On November 6, 2018, voters went to the polls and ushered in the most diverse Congress in American history. Congress’s changing composition signifies that the diversity among America’s national population is becoming increasingly reflected in our nation’s legislative body. Regardless, much more work remains.
Within the current, 116th Congress, nonwhite racial and ethnic groups including African Americans, Hispanics, Asians/Pacific Islanders, and Native Americans now account for 22% of Congress. To put this in a historical perspective, the 79th Congress (1945-46) saw only 1% of its members represent nonwhite racial or ethnic groups. The 116th Congress has also seen the first two Muslim women to ever serve in Congress. Furthermore, the 2018 midterms rightfully earned the label “Year of the Woman” as Congress saw its total make-up include 127 women (24%) which continues a slow but steady trend of more female members in Congress.
Despite these significant compositional changes, Congress is still lagging, as the country’s share of nonwhites is 39%, 17 points greater than what we see in Congress today. While some groups such as African Americans and Native Americans have shares in Congress equal to that of their share in the national population, other groups including Hispanics and Asians are underrepresented in Congress by 50% compared to their share of the national population (18% and 6%, respectively). Regarding gender, 51% of the country’s population is made up of women, but with female lawmakers making up 24% of Congress, there’s significant room to grow in this area.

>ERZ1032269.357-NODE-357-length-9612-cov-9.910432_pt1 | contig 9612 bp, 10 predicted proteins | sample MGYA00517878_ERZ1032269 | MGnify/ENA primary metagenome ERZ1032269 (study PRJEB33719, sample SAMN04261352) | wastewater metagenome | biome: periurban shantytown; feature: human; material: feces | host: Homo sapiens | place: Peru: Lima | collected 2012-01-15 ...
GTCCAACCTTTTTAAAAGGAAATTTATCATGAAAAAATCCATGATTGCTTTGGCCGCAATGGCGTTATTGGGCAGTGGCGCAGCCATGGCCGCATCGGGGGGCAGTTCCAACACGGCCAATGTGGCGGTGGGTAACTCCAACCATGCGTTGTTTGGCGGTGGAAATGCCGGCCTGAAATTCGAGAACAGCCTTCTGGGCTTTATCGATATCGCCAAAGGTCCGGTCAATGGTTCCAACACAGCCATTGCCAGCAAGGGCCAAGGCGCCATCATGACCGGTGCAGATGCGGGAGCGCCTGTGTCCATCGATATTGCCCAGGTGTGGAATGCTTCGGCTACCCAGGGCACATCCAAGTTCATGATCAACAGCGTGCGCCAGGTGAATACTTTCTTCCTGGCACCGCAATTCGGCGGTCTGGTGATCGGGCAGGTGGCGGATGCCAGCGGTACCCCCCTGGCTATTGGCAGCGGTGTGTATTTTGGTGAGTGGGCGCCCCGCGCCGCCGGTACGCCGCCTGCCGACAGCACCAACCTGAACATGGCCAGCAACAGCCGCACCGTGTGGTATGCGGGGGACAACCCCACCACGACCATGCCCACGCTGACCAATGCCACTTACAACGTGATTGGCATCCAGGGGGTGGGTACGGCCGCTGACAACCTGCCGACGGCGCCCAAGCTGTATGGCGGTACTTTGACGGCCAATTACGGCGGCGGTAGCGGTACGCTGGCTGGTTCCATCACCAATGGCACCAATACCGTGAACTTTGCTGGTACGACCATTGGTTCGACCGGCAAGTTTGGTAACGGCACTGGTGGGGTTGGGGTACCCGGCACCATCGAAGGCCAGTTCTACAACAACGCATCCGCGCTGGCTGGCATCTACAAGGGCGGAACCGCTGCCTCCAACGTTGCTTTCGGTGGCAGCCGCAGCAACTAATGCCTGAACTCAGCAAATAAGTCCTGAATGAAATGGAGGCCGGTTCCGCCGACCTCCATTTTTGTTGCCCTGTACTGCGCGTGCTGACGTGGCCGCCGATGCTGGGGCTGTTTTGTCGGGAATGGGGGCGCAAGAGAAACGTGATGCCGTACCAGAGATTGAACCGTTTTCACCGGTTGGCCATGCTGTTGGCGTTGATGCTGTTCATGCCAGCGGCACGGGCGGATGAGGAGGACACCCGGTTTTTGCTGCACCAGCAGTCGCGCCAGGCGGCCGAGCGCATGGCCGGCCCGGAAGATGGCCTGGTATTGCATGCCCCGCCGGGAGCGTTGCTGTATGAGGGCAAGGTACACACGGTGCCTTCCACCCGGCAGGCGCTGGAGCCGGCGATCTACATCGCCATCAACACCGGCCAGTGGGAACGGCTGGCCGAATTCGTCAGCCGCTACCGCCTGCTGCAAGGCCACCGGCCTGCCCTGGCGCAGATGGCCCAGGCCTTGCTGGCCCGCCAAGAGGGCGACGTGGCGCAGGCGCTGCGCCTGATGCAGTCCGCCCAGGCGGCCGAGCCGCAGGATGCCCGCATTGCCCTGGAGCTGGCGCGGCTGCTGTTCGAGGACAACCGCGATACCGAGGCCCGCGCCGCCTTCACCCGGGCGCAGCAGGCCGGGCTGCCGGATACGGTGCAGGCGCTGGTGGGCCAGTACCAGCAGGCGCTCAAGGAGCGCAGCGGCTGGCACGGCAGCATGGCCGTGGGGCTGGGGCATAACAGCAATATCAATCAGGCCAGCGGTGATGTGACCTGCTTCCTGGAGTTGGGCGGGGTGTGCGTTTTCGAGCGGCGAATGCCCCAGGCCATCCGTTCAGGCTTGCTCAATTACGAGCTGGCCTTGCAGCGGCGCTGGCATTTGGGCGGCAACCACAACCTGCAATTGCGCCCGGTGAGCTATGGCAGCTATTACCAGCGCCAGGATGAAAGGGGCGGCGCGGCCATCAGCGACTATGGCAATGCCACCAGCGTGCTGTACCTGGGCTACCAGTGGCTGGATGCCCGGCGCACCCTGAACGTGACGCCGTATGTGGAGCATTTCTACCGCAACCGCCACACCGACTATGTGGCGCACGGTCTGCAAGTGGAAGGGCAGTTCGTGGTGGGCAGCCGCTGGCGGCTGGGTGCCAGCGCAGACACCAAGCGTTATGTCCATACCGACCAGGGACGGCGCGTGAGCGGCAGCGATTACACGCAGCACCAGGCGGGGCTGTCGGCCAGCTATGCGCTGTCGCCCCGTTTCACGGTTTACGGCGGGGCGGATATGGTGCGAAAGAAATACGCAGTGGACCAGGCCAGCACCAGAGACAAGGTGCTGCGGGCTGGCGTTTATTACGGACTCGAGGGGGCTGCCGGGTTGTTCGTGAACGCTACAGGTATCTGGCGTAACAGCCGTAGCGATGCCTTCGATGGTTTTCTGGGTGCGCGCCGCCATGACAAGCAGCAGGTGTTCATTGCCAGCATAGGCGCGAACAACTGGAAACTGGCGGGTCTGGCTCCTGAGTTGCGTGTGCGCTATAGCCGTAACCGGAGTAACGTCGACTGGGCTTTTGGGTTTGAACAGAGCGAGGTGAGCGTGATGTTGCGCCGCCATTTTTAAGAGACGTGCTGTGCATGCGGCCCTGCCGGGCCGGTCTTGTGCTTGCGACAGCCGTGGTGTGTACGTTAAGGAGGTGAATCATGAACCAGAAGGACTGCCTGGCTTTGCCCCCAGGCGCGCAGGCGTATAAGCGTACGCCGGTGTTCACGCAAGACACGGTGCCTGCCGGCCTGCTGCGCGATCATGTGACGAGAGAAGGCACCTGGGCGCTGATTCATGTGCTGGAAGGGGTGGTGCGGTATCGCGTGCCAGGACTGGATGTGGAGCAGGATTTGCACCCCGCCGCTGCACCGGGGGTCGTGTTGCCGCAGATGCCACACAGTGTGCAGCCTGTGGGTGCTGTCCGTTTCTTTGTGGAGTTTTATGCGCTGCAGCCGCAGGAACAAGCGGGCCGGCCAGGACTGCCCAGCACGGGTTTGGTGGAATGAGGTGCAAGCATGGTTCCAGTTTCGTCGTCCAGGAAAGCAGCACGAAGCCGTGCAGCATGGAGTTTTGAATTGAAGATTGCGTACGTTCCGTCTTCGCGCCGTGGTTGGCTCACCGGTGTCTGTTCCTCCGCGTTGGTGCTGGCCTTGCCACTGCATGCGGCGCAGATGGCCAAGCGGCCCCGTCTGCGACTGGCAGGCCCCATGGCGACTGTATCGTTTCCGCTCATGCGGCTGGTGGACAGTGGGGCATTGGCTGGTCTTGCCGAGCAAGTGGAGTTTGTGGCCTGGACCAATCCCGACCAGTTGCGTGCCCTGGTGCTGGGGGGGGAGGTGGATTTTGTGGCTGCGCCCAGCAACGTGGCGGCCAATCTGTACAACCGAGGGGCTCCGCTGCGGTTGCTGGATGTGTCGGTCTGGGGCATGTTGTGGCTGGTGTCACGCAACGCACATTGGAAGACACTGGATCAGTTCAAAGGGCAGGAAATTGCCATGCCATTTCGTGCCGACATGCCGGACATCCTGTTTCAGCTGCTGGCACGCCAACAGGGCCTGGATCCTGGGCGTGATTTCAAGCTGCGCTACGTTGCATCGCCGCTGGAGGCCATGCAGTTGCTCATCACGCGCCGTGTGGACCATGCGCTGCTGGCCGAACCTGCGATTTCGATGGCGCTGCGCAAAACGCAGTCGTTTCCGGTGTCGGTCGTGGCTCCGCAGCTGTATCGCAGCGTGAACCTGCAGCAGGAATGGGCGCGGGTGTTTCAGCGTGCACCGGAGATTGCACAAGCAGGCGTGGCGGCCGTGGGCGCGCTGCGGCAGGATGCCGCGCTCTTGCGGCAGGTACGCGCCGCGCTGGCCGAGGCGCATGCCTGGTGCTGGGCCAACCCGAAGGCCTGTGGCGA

Why does the diversity of Congress matter? The more diverse America’s institutions are, the more representative they are of the nation. All individuals are shaped by their personal experiences, and many of these experiences take root in individual identity and experience. When America’s diverse collection of identities is reflected in Congress, these voices provide a greater say and parity in legislative outcomes.
What’s more: Congress is actively working to cultivate greater diversity among staff on Capitol Hill. Last year, the Select Committee on the Modernization of Congress held a hearing on how to increase diversity and improve retention among congressional staffers. The hearing emphasized important points: centralizing human resources; increasing benefits; improving communication between members and their staff; recruiting diverse candidates; and developing mentorship, sponsorship, and leadership programs are all interrelated solutions that allow Congress’s trend of increasing diversity to play-out on the staff level. Each of these recommendations is intended to diversify and strengthen the type of staff working on Capitol Hill.
Congress is entering a new era in its identity and its relationship with the identity of America’s population. Recent elections have changed Congress’s composition from race to ethnicity to gender to religion, making it more reflective of America at large. However, there is still significant progress that must be made if Congress is going to more fully reflect the American demographics represented in its population. The Select Committee on the Modernization of Congress is working toward that goal, and it will be exciting to see what changes voters bring about in the composition of Congress on November 3, 2020.